Tuesday, October 21st, 2014
Half-True
Obama
On the economic crisis, "the biggest problem in this whole process was the deregulation of the financial system."

Barack Obama on Tuesday, October 7th, 2008 in Nashville, Tenn.

Lax regulation contributed, among other things

The country's economic woes were a somber topic at the presidential debate in Nashville, Tenn., on Oct. 7, 2008, with both candidates explaining their thoughts on the root of the crisis.

"Let's, first of all, understand that the biggest problem in this whole process was the deregulation of the financial system," Obama said. "Sen. McCain, as recently as March, bragged about the fact that he is a deregulator."

Let's look at what McCain said about deregulation before we get to the more complicated question of what caused the current economic mess. (See our story and other statements on potential causes of the subprime crisis here.)

Obama is referring to an interview John McCain gave to the Wall Street Journal 's editorial page that published March 3, 3008.

Here is the exchange:

Question: "In 1995, when the Republicans won control of both houses of Congress, you proposed a regulatory moratorium, but couldn't get it passed. Would you declare such a moratorium if you were president?"

McCain: "I'm always for less regulation. But I am aware of the view that there is a need for government oversight. I think we found this in the subprime lending crisis — that there are people that game the system and if not outright broke the law, they certainly engaged in unethical conduct which made this problem worse. So I do believe that there is role for oversight.

"As far as a need for additional regulations are concerned, I think that depends on the legislative agenda and what the Congress does to some degree, but I am fundamentally a deregulator. I'd like to see a lot of the unnecessary government regulations eliminated, not just a moratorium.

"I've thought more on the area of deregulation rather than a moratorium."

So McCain is arguably proud of his reputation as a deregulator, but he says in the same breath that the subprime lending problem is one area that requires oversight. So Obama is leaving out the part of McCain's answer that doesn't suit his purposes in the debate.

In this item, however, we're focusing on Obama's other statement, that "the biggest problem in this whole process was the deregulation of the financial system."

Deregulation implies regulations that were done away with. In the case of the economic crisis, there was a bit of that. The Securities and Exchange Commission, for example, gave an exemption to investment banks in 2004 that allowed them to take on much more debt.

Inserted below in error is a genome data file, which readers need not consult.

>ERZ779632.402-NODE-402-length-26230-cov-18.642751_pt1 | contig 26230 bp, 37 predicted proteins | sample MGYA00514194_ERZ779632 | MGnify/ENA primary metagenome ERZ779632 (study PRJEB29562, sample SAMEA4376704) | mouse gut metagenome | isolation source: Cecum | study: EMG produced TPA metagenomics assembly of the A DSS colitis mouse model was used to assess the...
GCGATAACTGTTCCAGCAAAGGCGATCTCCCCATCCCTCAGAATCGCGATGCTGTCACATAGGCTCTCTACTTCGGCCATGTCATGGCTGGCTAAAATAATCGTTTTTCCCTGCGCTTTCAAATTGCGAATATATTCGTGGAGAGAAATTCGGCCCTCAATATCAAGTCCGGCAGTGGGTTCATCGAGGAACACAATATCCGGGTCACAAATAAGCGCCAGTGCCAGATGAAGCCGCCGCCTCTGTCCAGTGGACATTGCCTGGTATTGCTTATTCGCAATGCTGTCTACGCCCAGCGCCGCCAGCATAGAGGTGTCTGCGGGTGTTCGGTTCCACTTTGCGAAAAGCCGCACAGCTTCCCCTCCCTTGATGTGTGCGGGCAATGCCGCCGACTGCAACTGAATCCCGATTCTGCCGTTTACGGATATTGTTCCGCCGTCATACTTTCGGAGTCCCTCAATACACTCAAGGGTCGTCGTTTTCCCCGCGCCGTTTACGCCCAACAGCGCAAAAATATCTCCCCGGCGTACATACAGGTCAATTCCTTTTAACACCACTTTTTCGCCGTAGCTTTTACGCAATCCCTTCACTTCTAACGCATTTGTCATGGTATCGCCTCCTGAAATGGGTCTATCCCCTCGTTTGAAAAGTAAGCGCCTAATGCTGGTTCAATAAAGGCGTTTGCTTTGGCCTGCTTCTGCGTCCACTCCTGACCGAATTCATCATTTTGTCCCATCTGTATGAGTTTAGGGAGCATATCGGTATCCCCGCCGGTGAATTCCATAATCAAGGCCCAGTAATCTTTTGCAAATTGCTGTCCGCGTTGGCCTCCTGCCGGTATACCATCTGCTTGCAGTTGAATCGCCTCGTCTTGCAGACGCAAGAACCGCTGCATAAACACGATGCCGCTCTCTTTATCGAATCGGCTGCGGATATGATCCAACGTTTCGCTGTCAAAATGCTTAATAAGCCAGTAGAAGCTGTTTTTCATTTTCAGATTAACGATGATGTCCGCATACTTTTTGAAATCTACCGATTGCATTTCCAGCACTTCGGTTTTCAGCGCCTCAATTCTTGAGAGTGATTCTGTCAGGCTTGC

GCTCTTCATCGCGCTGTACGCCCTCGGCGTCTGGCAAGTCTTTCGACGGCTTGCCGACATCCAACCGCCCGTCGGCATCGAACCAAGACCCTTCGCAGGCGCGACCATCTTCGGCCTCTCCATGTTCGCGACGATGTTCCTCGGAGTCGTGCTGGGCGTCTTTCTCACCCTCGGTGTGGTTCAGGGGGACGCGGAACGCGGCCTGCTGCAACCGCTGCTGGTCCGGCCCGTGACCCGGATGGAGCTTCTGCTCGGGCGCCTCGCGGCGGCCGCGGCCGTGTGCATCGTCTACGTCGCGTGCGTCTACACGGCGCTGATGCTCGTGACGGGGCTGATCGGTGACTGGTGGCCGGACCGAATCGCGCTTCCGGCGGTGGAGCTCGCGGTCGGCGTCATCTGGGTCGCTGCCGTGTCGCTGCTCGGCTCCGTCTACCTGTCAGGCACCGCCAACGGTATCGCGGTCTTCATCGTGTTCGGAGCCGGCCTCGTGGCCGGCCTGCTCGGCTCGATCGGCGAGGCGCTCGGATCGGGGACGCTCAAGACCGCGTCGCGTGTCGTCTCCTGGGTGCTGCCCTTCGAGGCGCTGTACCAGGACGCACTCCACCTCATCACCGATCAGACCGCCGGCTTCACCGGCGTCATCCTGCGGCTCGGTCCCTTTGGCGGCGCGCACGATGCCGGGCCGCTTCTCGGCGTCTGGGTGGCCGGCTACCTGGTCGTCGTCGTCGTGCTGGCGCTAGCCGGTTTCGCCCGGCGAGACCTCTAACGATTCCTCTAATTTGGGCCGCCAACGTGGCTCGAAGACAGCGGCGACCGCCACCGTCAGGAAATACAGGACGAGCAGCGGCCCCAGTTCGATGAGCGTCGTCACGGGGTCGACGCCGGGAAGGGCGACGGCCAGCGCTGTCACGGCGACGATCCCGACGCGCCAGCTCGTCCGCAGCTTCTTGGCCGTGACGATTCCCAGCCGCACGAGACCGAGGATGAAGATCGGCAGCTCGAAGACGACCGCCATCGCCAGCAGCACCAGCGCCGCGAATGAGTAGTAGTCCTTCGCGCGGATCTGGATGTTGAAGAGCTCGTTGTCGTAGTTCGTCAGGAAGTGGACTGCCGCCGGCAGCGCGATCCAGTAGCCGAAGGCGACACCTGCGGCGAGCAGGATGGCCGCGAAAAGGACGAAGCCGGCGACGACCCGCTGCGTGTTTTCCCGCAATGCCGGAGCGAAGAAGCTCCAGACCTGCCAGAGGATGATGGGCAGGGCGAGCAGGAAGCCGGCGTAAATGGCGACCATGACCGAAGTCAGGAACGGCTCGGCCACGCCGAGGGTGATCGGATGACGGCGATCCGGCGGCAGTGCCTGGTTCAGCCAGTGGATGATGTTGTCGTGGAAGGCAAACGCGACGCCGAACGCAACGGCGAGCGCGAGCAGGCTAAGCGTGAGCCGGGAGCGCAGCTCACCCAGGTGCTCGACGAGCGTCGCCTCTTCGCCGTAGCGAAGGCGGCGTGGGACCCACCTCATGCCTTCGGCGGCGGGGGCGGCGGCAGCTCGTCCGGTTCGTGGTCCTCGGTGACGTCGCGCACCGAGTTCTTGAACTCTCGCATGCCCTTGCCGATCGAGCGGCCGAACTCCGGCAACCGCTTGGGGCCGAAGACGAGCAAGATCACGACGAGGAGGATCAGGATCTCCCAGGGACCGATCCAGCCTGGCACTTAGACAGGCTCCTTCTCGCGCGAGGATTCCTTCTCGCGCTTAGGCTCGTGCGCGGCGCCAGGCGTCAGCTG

But credit default swaps were never regulated in the first place. In 1999, Republicans passed legislation, signed by President Clinton, specifically exempting them from regulation.

Some regulatory agencies also had regulation powers that they never utilized or didn't utilize well. The Federal Reserve has the power to tighten lending standards, for instance, or raise interest rates. But former Chairman Alan Greenspan discouraged new rules and advised Congress repeatedly not to regulate derivatives.

"There were lots of regulatory failures, and it would be reasonable to blame regulators for not detecting problems and acting on them sooner," said Charles Calomiris, a professor at Columbia Business School and a scholar at the conservative American Enterprise Institute. "But deregulation means the removal of regulatory barriers."

But lax regulation contributed significantly to the crisis, in the opinion of another economist.

"I put the first blame with the Fed and their failure to rein in the bubble," said Dean Baker, an economist and co-director of the left-leaning Center for Economic and Policy Research in Washington.

"They just ignored the proliferation of really bad mortgages," Baker said. "They could have cracked down on this in a number of ways and they chose not to."

Both economists agree that regulatory failures contributed significantly to the problem, but it wasn't the only problem. Also, using the word "deregulation" to describe a broad spectrum of regulatory failures is not technically accurate. Obama is right that more rigorous regulation could have helped the situation, but he shorthands it as deregulation and he doesn't mention other contributing factors. For these reasons, we find Obama's statement Half True.